With 2020 now in full swing, this new year promises abundant advancements across a broad swath of Healthcare technology. One major healthcare IT trend emerging in 2020 involves technologies that help clinical staff instantly and easily engage patients at key points in their healthcare journey from pre-surgery instructions to follow-up conversations after a hospital stay.
While greater sharing of patient data, easier access to care, more transparency into price, and overall patient satisfaction were all hot trends in 2019, industry experts expect the patient experience to go digital this year.
“Hospitals and physician practices are still in the early stages of the digital transformation into ‘real-time health systems.’” said Gartner analyst Gregg Pessin in a recent article published in ZDNet. Gregg also predicted that these “‘real-time healthcare delivery organizations’ will expand the use of automation, analytics, location and condition sensing, event-driven technologies, interoperability, and mobility.”
In the transition to value-based care, providers are expected to deliver care more proactively, rather than reactively and place more focus on prevention of chronic disease. In this new environment, it is critical for patients to take a more active role in their health and wellness. Technologies that empower patients to engage with their healthcare providers at key points in their patient journey will be critical.
For example, in its Health Trends Report 2020, CVS shares how “they used data to determine when to send text messages to patients with a handful of chronic conditions, including chronic myeloid leukemia and rheumatoid arthritis. The messages contained information about side effects and symptom management, timed to arrive when the information would have the greatest effect on behavior. Results showed that participants were up to 6.3 percent more likely to refill prescriptions and achieve optimal medication adherence during these trials.”
Patients who are bearing the brunt of rising healthcare costs will continue to look elsewhere for care options. Options like crowdsourcing sites and medical tourism for more expensive surgeries will become even more popular for U.S. patients.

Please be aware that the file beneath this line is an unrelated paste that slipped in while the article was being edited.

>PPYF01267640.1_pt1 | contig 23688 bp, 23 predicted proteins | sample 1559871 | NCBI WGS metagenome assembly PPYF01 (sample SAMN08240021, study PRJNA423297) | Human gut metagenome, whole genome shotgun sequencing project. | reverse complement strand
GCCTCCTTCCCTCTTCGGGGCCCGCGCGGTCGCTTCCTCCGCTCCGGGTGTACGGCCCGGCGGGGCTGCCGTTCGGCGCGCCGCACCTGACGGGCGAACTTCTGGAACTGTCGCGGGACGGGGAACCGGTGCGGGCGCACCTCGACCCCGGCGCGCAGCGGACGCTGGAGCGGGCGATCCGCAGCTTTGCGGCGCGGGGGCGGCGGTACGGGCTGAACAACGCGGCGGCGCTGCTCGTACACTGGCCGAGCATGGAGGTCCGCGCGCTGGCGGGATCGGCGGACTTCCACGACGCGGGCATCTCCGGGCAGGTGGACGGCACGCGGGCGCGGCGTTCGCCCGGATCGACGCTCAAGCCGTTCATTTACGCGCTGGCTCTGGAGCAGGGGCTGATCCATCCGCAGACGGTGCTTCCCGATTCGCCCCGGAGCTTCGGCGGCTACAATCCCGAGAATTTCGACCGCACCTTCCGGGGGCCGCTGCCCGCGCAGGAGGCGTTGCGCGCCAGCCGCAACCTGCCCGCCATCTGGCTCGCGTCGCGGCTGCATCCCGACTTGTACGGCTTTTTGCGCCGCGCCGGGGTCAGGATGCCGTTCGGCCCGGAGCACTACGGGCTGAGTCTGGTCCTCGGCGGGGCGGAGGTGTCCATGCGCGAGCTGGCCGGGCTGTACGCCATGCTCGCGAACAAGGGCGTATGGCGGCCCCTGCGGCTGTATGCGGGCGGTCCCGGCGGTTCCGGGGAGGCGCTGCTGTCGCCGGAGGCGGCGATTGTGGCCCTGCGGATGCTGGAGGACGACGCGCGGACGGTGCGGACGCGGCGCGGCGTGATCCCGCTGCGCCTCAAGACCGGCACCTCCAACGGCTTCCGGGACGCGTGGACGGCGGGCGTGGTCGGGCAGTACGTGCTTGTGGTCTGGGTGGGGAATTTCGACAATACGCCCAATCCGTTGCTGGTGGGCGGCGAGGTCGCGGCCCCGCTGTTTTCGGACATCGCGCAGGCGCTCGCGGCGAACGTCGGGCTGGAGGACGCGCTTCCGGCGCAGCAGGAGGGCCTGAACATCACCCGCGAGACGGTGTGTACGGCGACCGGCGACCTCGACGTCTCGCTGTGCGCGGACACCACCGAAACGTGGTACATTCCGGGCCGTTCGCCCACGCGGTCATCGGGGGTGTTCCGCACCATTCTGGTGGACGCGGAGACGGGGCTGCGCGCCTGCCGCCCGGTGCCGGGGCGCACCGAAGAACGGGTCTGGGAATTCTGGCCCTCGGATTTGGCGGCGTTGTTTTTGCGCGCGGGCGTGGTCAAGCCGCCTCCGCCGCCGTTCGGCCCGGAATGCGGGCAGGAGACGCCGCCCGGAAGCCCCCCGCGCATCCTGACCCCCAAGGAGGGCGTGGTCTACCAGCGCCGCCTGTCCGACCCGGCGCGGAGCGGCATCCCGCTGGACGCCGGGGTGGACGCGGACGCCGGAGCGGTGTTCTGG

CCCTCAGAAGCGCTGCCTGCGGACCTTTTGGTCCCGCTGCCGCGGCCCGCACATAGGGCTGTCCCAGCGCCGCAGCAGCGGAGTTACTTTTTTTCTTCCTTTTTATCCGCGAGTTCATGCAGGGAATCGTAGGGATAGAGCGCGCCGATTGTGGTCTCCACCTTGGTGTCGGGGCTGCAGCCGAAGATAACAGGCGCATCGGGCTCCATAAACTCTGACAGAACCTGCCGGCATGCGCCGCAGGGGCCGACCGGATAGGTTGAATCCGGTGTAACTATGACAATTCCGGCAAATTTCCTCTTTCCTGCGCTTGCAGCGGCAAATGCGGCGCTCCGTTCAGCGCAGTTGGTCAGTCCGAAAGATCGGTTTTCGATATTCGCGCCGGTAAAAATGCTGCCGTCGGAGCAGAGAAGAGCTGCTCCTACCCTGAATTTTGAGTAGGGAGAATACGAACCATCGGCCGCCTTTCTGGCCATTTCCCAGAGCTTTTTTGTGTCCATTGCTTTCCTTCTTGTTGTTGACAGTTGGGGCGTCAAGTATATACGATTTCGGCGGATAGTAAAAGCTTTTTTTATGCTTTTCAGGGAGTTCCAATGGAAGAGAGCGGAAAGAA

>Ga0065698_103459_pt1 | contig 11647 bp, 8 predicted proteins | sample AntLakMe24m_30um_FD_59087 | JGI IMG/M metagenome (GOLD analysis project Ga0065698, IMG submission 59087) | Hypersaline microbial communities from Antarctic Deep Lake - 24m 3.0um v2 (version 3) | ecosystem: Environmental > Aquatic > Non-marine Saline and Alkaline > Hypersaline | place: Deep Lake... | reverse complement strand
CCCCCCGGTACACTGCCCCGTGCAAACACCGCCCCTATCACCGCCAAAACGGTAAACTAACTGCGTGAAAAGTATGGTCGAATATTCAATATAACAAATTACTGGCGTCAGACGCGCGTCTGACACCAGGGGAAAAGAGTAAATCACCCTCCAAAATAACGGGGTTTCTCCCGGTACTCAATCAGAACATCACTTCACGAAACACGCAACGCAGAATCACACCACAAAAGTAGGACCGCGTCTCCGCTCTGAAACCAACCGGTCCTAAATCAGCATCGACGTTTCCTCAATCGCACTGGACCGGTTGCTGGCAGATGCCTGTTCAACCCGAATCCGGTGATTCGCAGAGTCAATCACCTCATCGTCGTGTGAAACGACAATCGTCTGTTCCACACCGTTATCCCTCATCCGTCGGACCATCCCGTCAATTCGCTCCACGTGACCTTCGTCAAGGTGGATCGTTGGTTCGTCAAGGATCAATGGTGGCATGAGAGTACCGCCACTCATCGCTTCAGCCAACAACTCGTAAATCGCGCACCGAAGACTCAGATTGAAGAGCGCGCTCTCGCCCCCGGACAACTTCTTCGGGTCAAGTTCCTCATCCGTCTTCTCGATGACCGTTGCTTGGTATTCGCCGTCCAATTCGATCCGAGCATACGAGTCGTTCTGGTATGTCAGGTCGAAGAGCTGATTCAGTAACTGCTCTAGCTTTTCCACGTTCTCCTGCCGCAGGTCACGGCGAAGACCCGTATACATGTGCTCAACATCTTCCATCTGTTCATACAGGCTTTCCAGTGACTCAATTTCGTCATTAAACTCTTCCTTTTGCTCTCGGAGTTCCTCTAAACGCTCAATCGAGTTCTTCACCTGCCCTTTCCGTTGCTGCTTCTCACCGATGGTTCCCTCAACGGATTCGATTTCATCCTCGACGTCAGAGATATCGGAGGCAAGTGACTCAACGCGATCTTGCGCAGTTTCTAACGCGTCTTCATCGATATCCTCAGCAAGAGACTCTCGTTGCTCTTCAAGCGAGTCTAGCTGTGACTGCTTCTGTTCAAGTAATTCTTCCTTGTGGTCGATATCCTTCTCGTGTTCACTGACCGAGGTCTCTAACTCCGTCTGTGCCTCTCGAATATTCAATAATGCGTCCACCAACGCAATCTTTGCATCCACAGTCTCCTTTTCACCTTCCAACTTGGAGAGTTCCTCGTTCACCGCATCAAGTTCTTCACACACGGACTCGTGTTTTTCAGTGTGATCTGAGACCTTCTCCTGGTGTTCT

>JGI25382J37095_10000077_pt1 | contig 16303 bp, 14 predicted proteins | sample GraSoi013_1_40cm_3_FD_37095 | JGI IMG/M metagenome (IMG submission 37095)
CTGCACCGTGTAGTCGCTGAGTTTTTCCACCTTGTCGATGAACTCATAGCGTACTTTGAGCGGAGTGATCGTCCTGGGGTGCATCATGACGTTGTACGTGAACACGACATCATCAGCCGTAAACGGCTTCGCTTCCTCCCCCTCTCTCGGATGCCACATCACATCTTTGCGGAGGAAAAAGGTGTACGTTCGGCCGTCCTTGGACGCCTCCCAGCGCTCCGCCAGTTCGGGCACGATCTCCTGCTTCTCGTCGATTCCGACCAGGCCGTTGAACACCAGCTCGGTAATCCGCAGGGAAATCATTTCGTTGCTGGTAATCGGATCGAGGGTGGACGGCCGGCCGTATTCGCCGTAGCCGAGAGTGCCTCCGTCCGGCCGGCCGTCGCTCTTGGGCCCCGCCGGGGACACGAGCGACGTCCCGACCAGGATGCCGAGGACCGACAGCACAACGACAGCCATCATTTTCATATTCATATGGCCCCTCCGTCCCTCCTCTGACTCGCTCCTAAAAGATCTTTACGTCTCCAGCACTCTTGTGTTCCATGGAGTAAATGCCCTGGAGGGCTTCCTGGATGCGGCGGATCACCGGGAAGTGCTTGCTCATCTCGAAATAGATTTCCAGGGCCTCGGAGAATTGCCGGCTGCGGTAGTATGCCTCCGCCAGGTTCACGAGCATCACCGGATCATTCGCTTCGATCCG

To retain patients, providers will “implement savvier solutions… such as telehealth visits or new ways of engaging with patients across their care journey to help them stay on top of their health and wellbeing,” predicted Dr. Tashfeen Ekram, Chief Medical Officer and Co-founder at Luma Health, in an article in HIT Consultant.
Technology is necessary for continued innovation in the way patients experience healthcare, however, there is a risk of clinician burnout. With patients having more access to their care providers, several experts, including Hal Wolf, HIMSS president and CEO, encourage a thoughtful approach as healthcare ventures into this new territory.
“There is recognition that email and telehealth, for example, open new channels that reflect previously suppressed demand by the patient for more consistent and accessible communication,” said Hal in a recent HIMSS post. “To support the new channels, the workflow and accountabilities of clinicians need to be adjusted, or the days will get longer and work-life balance will suffer further in a losing game of personnel supply and demand.”
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A recent article in Patient Privacy News cautions that fax machines actually pose a risk with a long list of breaches caused by sending patient records to the wrong fax number. Other researchers have found risks to patient data itself, including vulnerabilities in the devices and data left on machines at the end of the product lifecycle. The Centers of Medicare and Medicaid Services has called for an end to fax machine use in the healthcare sector by 2020.
While these are all very good reasons to stop using old tech, the real driver for healthcare organizations will be patient preferences. The typical patient doesn’t have a pager or a fax machine and many don’t even have landline phones. As healthcare communication extends beyond just internal conversations to include the patient, healthcare organizations will move further away from 1970’s technology and finally cut the cord.
Patients in the U.S. have sadly come to expect inefficiencies in healthcare delivery – long Emergency Department wait times, transfer delays, slow lab result, poor clinician follow-up, and much more are sadly considered the norm. But patient tolerance levels are becoming much lower as they experience instant, seamless communication and transactions in other industries that make healthcare look decades behind.
“We really believe that we need to be more digital in our consumer engagement, that in order to reach people we need to be as responsive and easy to access as Amazon and other digital platform based organizations,” said Mikelle Moore, the senior vice president for community health at Intermountain Healthcare, in an interview with Patient Engagement HIT.
As patient communication takes center stage as a way for healthcare organizations to deliver quality care more affordably, make sure you’re prepared. TigerConnect will debut its patient messaging solution at HIMSS 2020 and are offering attendees the chance to see it first. If you’d like to see patient messaging (a.k.a. TigerTouch) in action, book a private demo and receive a way-better-than-average ‘thank you’ gift. And if you’re not attending HIMSS, request a standard demo today!
Tags: Healthcare IT Trend